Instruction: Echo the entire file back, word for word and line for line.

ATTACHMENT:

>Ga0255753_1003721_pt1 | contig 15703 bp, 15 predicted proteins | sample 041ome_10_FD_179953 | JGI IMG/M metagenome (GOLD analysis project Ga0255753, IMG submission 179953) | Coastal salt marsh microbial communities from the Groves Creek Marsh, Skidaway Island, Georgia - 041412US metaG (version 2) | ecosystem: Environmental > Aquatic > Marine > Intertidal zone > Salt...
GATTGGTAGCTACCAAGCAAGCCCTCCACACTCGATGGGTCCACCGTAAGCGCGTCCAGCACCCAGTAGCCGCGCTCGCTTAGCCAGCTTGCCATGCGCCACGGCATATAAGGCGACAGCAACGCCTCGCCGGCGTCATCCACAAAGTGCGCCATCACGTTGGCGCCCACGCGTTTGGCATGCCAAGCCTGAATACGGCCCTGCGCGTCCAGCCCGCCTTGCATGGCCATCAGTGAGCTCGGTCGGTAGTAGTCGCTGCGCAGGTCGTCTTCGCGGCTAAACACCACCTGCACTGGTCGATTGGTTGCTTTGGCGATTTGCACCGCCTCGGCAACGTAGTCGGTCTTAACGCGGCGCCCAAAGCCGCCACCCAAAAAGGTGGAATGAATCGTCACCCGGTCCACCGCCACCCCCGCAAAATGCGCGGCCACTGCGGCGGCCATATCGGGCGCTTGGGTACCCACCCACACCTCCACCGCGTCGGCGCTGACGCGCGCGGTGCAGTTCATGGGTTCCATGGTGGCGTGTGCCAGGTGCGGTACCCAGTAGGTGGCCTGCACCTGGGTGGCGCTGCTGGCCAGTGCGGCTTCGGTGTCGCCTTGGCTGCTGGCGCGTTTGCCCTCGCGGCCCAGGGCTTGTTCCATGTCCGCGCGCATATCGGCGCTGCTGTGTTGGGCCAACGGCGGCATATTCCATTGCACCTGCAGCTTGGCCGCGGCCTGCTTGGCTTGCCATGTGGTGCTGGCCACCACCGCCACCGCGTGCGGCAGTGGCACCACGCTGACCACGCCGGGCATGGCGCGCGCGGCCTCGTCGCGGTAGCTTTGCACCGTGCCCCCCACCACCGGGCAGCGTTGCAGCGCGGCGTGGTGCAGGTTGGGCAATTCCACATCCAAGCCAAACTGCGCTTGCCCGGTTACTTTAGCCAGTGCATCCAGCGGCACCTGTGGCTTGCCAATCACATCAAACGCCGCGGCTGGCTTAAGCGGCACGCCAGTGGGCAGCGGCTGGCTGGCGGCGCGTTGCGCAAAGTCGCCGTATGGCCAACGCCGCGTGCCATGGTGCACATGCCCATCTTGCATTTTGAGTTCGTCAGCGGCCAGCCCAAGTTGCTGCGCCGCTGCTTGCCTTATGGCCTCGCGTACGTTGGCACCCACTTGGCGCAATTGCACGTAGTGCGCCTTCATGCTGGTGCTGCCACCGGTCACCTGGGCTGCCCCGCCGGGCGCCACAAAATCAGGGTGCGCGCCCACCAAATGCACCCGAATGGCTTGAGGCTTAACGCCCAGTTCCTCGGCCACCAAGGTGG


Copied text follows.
>Ga0255753_1003721_pt1 | contig 15703 bp, 15 predicted proteins | sample 041ome_10_FD_179953 | JGI IMG/M metagenome (GOLD analysis project Ga0255753, IMG submission 179953) | Coastal salt marsh microbial communities from the Groves Creek Marsh, Skidaway Island, Georgia - 041412US metaG (version 2) | ecosystem: Environmental > Aquatic > Marine > Intertidal zone > Salt...
GATTGGTAGCTACCAAGCAAGCCCTCCACACTCGATGGGTCCACCGTAAGCGCGTCCAGCACCCAGTAGCCGCGCTCGCTTAGCCAGCTTGCCATGCGCCACGGCATATAAGGCGACAGCAACGCCTCGCCGGCGTCATCCACAAAGTGCGCCATCACGTTGGCGCCCACGCGTTTGGCATGCCAAGCCTGAATACGGCCCTGCGCGTCCAGCCCGCCTTGCATGGCCATCAGTGAGCTCGGTCGGTAGTAGTCGCTGCGCAGGTCGTCTTCGCGGCTAAACACCACCTGCACTGGTCGATTGGTTGCTTTGGCGATTTGCACCGCCTCGGCAACGTAGTCGGTCTTAACGCGGCGCCCAAAGCCGCCACCCAAAAAGGTGGAATGAATCGTCACCCGGTCCACCGCCACCCCCGCAAAATGCGCGGCCACTGCGGCGGCCATATCGGGCGCTTGGGTACCCACCCACACCTCCACCGCGTCGGCGCTGACGCGCGCGGTGCAGTTCATGGGTTCCATGGTGGCGTGTGCCAGGTGCGGTACCCAGTAGGTGGCCTGCACCTGGGTGGCGCTGCTGGCCAGTGCGGCTTCGGTGTCGCCTTGGCTGCTGGCGCGTTTGCCCTCGCGGCCCAGGGCTTGTTCCATGTCCGCGCGCATATCGGCGCTGCTGTGTTGGGCCAACGGCGGCATATTCCATTGCACCTGCAGCTTGGCCGCGGCCTGCTTGGCTTGCCATGTGGTGCTGGCCACCACCGCCACCGCGTGCGGCAGTGGCACCACGCTGACCACGCCGGGCATGGCGCGCGCGGCCTCGTCGCGGTAGCTTTGCACCGTGCCCCCCACCACCGGGCAGCGTTGCAGCGCGGCGTGGTGCAGGTTGGGCAATTCCACATCCAAGCCAAACTGCGCTTGCCCGGTTACTTTAGCCAGTGCATCCAGCGGCACCTGTGGCTTGCCAATCACATCAAACGCCGCGGCTGGCTTAAGCGGCACGCCAGTGGGCAGCGGCTGGCTGGCGGCGCGTTGCGCAAAGTCGCCGTATGGCCAACGCCGCGTGCCATGGTGCACATGCCCATCTTGCATTTTGAGTTCGTCAGCGGCCAGCCCAAGTTGCTGCGCCGCTGCTTGCCTTATGGCCTCGCGTACGTTGGCACCCACTTGGCGCAATTGCACGTAGTGCGCCTTCATGCTGGTGCTGCCACCGGTCACCTGGGCTGCCCCGCCGGGCGCCACAAAATCAGGGTGCGCGCCCACCAAATGCACCCGAATGGCTTGAGGCTTAACGCCCAGTTCCTCGGCCACCAAGGTGG